[ Previous | Next | ADS ]

ASAS-SN Discovery of A Probable Supernova in 2MASX J14103977-0241003

ATel #6803; J. Brimacombe (Coral Towers Observatory), S. Kiyota (Variable Star Observers League in Japan), T. W.-S. Holoien, K. Z. Stanek, C. S. Kochanek, A. B. Davis, G. Simonian, U. Basu, N. Gross, J. F. Beacom (Ohio State), B. J. Shappee (Hubble Fellow, Carnegie Observatories), J. L. Prieto (Diego Portales; MAS), D. Bersier (LJMU), Subo Dong (KIAA-PKU), P. R. Wozniak (LANL), D. Szczygiel, G. Pojmanski (Warsaw University Observatory), E. Conseil (Association Francaise des Observateurs d'Etoiles Variables), J. Nicolas (Groupe SNAUDE, France)
on 11 Dec 2014; 18:38 UT
Distributed as an Instant Email Notice Supernovae
Credential Certification: Thomas Holoien (tholoien@astronomy.ohio-state.edu)

Subjects: Optical, Supernovae, Transient

Referred to by ATel #: 6812

During the ongoing All Sky Automated Survey for SuperNovae (ASAS-SN or "Assassin"), using data from the quadruple 14-cm "Brutus" telescope in Haleakala, Hawaii, we discovered a new transient source, most likely a supernova, in the galaxy 2MASX J14103977-0241003:

Object       RA (J2000)     DEC (J2000)      Disc. UT Date   Disc. V mag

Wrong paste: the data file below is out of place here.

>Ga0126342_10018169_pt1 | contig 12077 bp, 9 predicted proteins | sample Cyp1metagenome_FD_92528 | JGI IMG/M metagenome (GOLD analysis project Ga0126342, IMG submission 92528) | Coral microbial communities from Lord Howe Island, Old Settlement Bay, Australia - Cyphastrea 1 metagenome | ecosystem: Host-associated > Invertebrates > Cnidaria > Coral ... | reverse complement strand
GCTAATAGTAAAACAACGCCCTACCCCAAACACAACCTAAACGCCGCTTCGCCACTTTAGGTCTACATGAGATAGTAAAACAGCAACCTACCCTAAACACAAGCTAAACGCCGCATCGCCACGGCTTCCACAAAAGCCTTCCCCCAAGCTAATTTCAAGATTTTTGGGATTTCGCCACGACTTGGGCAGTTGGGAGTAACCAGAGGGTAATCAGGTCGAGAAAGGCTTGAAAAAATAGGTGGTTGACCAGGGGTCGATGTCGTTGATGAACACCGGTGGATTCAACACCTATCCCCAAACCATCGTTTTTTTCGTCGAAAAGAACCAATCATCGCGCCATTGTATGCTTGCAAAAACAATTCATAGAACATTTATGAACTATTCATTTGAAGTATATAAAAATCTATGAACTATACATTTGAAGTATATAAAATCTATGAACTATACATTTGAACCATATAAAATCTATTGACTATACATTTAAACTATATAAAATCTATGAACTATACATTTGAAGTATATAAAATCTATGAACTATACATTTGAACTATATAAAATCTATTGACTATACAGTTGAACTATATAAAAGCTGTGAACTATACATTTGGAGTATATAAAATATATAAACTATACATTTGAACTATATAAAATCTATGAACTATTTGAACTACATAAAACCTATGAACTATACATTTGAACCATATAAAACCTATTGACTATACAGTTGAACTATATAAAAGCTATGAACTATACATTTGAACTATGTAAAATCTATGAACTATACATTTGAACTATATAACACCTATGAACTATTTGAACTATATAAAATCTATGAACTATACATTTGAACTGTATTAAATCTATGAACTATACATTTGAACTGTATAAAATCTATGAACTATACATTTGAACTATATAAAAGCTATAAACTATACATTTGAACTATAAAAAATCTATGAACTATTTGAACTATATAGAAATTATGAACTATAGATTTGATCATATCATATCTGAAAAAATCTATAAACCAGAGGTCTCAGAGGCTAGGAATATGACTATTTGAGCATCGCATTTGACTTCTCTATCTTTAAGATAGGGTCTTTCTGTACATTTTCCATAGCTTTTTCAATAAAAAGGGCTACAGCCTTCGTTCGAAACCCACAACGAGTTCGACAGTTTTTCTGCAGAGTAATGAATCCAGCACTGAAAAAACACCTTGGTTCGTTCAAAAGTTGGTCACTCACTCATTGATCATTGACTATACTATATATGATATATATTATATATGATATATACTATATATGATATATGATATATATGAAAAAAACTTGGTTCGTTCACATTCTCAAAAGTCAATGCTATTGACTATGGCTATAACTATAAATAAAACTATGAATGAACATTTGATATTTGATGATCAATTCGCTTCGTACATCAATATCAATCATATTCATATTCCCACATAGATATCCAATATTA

ASASSN-14lu  14:10:39.52    -02:40:56.0      2014-12-09.65    16.4 

ASASSN-14lu was discovered in images obtained on UT 2014-12-09.65 at V~16.4 mag. We do not detect (V>16.2) the object in images taken on UT 2014-12-06.65 and before. Images obtained by J. Brimacombe on UT 2014-12-11.47 with the RCOS 51-cm telescope in New Mexico and by S. Kiyota on UT 2014-12-11.53 using a Planewave CDK 0.43-m telescope located near Mayhill, New Mexico confirm the discovery of the transient. This figure shows the archival SDSS g-band image of the host (left) and the J. Brimacombe confirmation image (right). The red arrow indicates the position of the transient in the J. Brimacombe image.

The position of ASASSN-14lu is approximately 4.7" North and 3.4" West from the center of the galaxy 2MASX J14103977-0241003 (z=0.026995, d=117 Mpc, via NED), giving an absolute V-band magnitude of approximately -19.1 (m-M=35.34, A_V=0.178). Follow-up observations are encouraged.

We thank LCOGT and its staff for their continued support of ASAS-SN. For more information about the ASAS-SN project, see the ASAS-SN Homepage and the list of all ASAS-SN transients.